• How do you know what's causing what?
      Hi Kam, If you are going to continue the celiac testing with an endoscopy, you need to keep eating gluten until it's done. It can be hard for vegetarians to keep their vitamin D levels up.   This Vitamin D  Council link has some good info on ways to boost your levels. https://www.vitamindcouncil.org/about-vitamin-d/
    • Blood results - odd
      Your ferritin was very low!  My result was a 2 when I was diagnosed.    I hard a hard time breathing and the fatigue was awful due to low hemoglobin levels.  But after going gluten free and taking iron for a few months, I quickly recovered from iron-deficiency anemia.  I still have hemologobin levels that are slightly below range due to Thalassemia which is genetic and my body has adjusted for it.   My B12 and folate levels are  super high.  My B12 is over 2000!  Yeah, I googled and ruled out cancers, etc.  Looks like some of us do not process man-made B12 often included in supplements.  I opted for natural sources of B-12 and folate and my levels have come down a bit.   Let us know your results.  Read the Newbie 101 section under "Coping" within this forum for tips.   Be patient.  It can take months, to years to feel good.  But it will happen!    
    • How do you know what's causing what?
      Welcome to the forum!   Well.....in theory you should be able to heal within a few months (grow new villi, etc.).  The reality is that it takes so much longer -- like a year or two (I kid you not!)  Why?  celiac disease can damage more than just the gut.  Depending on what was damaged (nerves, bones, etc) can impact healing time.  The gluten-free diet has a very steep learning curve.  It's not just giving up gluten.  It's avoiding cross contamination.  Becoming an expert in reading labels.  Learning to avoid foods processed on shared lines in a facility.  Then there are intolerances that most celiacs develop.  The most common ones is lactose.  Why?  The villi tips release the enzymes to digest lactose.  No villi tips?  Then you can not digest lactose.  Often this is temporary, but if you are one of the many adults in this world, you might already be lactose intolerant or might become so as you age.   Other intolerances that members often report include corn or soy.   Some celiacs react to oats, even gluten free.  So avoid oats for six months.  So, try cutting out dairy for a few days and see how you feel.  Then add in those items that have the least lactose:  hard cheese, butter, yogurt and see how you feel.   Avoid eating out for six months until you have seen some improvement.   Read our Newbie 101 thread under coping for more ideas!  Hope you feel better soon.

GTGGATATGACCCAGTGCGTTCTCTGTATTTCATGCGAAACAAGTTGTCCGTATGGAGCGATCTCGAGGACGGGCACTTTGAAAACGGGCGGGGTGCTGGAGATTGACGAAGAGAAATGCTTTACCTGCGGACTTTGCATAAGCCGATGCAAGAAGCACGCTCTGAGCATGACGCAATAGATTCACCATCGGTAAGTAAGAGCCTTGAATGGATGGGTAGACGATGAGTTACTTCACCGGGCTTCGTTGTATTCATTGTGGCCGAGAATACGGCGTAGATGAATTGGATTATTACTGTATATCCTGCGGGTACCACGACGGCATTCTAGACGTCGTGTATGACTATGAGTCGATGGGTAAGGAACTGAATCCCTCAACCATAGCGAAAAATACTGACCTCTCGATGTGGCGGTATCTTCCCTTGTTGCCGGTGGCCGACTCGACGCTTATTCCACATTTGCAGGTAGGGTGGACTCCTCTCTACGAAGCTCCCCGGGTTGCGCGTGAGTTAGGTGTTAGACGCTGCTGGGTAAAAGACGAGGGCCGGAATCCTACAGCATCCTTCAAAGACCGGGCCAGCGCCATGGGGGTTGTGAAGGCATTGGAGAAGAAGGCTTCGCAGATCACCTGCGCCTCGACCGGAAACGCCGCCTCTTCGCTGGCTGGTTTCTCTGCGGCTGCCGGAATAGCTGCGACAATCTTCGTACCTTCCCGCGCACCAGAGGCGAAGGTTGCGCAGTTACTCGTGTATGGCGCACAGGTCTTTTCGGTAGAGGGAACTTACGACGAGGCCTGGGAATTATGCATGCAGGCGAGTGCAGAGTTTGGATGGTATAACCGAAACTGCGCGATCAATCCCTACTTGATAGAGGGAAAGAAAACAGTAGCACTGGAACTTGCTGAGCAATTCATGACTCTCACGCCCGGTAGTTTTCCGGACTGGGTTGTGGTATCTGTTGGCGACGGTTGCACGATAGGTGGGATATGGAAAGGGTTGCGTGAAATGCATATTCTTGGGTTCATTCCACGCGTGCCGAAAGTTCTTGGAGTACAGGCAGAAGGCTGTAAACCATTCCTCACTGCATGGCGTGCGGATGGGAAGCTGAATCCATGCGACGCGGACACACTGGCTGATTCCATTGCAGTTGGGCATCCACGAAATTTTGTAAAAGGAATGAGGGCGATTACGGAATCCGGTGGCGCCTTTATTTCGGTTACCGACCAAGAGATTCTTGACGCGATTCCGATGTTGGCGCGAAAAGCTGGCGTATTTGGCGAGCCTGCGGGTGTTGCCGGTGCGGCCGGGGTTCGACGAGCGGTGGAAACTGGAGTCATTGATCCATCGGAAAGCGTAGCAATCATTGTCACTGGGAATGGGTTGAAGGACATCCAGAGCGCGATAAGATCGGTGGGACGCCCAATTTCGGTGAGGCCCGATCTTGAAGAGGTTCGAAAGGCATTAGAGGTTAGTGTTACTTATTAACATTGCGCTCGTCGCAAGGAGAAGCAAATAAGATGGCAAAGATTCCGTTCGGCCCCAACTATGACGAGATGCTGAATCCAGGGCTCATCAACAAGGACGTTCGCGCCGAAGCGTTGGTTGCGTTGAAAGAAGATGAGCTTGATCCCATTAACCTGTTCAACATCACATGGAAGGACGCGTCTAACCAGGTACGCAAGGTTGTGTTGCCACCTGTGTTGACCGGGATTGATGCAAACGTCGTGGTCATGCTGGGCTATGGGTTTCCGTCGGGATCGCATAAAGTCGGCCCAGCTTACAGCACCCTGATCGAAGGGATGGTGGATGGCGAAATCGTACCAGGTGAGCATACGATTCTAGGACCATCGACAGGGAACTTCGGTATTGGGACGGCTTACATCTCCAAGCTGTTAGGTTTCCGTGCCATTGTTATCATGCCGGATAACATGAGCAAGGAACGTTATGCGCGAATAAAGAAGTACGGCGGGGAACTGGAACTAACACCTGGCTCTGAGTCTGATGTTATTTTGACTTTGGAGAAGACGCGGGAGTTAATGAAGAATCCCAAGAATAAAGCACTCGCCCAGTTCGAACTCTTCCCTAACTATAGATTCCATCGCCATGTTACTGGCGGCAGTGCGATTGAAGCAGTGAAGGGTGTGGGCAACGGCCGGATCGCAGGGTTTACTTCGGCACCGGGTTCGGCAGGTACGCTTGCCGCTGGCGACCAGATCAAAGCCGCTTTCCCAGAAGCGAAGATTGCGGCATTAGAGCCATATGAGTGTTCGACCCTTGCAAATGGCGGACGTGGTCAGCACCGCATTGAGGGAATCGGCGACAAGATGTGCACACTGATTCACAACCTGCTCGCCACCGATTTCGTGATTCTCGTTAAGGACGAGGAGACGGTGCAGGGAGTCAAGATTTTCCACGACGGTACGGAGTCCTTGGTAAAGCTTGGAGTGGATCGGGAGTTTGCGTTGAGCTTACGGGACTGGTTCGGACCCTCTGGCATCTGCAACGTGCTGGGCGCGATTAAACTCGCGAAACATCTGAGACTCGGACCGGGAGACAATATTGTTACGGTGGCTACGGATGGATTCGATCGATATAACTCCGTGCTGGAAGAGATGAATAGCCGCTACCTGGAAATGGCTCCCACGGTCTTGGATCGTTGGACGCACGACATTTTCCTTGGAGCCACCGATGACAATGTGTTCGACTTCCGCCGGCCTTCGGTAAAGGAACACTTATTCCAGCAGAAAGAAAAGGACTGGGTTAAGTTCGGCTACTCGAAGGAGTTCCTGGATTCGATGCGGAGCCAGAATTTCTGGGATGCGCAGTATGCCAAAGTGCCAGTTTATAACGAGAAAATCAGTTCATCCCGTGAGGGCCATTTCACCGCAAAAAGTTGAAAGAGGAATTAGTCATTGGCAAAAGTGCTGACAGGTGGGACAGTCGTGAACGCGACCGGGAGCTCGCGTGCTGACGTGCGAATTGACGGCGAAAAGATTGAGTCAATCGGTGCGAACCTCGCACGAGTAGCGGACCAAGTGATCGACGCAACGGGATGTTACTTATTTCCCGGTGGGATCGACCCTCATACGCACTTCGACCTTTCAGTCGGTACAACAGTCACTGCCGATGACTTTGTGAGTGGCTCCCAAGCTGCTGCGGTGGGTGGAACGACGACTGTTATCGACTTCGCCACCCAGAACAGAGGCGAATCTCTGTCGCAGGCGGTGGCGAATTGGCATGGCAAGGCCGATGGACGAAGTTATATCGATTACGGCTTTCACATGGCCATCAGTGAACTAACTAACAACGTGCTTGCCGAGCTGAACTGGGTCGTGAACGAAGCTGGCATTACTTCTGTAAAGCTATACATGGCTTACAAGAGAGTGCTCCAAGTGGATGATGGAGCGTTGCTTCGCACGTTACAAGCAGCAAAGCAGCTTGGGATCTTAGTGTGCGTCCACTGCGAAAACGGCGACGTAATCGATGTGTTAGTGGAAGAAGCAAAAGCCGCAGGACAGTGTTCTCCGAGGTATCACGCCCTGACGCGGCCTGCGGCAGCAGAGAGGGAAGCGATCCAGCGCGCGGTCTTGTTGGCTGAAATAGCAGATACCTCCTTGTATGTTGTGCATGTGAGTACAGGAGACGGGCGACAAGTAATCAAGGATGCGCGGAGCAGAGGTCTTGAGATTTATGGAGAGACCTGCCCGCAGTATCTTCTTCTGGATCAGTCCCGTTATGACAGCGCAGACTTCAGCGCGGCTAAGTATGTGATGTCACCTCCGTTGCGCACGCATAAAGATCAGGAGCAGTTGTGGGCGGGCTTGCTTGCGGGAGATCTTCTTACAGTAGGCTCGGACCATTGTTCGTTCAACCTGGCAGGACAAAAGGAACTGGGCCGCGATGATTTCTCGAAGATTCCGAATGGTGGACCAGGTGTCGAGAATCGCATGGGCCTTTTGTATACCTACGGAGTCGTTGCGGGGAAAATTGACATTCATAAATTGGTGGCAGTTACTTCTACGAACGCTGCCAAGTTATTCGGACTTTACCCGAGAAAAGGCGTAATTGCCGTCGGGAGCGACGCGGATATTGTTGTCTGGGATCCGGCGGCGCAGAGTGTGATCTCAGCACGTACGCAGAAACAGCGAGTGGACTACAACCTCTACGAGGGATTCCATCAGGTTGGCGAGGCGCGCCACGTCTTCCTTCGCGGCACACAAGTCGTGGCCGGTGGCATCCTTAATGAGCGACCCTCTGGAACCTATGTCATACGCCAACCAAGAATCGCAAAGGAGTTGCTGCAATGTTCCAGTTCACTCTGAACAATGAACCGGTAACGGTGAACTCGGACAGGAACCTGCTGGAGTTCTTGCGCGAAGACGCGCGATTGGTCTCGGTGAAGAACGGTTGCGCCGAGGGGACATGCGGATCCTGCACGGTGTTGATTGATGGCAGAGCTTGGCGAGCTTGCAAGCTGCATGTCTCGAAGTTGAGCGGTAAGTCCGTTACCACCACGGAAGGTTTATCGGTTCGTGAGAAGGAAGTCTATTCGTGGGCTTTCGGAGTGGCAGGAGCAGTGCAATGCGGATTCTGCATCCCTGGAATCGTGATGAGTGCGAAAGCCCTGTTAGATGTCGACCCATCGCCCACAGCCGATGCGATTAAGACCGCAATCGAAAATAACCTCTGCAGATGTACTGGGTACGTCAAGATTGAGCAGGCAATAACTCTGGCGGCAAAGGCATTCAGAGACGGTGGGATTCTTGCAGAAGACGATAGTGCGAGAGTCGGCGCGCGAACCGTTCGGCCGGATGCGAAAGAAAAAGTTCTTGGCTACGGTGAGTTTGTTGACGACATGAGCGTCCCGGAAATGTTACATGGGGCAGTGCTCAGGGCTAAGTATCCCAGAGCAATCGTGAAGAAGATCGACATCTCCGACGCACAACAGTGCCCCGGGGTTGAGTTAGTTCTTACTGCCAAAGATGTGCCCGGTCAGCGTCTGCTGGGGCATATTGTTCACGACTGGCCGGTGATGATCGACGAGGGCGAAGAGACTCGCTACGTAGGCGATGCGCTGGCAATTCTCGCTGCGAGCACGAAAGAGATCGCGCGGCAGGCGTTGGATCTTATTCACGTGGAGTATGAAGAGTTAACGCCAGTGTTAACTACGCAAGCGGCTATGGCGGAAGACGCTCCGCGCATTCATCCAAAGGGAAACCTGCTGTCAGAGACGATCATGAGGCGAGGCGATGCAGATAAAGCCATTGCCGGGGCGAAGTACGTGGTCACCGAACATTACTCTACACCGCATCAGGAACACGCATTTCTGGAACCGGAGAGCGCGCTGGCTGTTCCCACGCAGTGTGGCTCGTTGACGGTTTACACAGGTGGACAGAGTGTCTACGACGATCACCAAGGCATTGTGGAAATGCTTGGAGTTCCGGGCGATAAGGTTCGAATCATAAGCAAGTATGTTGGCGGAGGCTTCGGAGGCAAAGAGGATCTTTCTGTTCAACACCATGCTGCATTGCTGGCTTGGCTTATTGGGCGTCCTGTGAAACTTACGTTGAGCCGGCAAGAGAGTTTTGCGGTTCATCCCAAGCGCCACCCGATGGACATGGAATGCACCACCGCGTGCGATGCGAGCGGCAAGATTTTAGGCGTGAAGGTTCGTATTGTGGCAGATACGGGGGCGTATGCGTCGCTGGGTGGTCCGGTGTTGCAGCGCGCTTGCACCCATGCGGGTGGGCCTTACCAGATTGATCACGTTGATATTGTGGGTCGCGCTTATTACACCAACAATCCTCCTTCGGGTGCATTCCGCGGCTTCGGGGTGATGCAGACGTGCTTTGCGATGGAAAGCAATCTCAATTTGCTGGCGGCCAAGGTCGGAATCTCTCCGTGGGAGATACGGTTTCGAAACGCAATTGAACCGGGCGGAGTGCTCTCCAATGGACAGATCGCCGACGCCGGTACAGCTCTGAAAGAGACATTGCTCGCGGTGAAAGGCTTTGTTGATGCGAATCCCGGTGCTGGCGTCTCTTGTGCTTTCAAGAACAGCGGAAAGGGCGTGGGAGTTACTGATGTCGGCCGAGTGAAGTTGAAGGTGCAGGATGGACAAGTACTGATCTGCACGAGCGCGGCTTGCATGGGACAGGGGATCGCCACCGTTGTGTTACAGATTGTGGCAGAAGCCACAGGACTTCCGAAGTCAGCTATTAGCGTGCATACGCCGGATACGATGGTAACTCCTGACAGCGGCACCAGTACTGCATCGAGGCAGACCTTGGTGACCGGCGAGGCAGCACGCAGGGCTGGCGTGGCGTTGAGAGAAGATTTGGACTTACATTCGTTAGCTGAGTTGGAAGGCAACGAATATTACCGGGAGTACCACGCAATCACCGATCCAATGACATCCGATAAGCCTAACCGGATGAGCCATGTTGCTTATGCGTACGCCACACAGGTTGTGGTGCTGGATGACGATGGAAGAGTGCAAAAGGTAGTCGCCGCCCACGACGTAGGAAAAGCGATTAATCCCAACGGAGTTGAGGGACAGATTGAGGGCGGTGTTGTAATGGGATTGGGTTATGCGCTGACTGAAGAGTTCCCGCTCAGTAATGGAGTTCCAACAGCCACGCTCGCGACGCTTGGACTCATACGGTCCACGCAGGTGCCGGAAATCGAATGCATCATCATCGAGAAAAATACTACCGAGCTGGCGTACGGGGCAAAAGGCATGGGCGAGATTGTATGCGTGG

• Upcoming Events

  • Blog Entries

  • Recent Status Updates

    • celiac sharon  »  cyclinglady

      Hello cycling lady, have you noticed my picture is showing up as you?  Have no idea why but it's rather disconcerting to see my picture and your words 😉  Do you know how to fix it?  You seem to have far more experience with this board than I do
      · 1 reply
    • Larry Gessner  »  cyclinglady

      Hi There, I don't know if there is a place for videos in the forum. I just watched "The Truth About Gluten" I think it is a good video. I would like to share it somewhere but don't know where it should go. Any help would be greatly appreciated.
      Here is the link if you have never watched it.
      https://youtu.be/IU6jVEwpjnE Thank You,
      Larry
      · 2 replies
    • ChiaChick  »  Peaceflower

      Hi Peaceflower, Just wanted to say thank you for the chat.
      · 0 replies
  • Who's Online (See full list)

  • Member Statistics

    • Total Members
      60,707
    • Most Online
      1,763

    Newest Member
    Ree8080
    Joined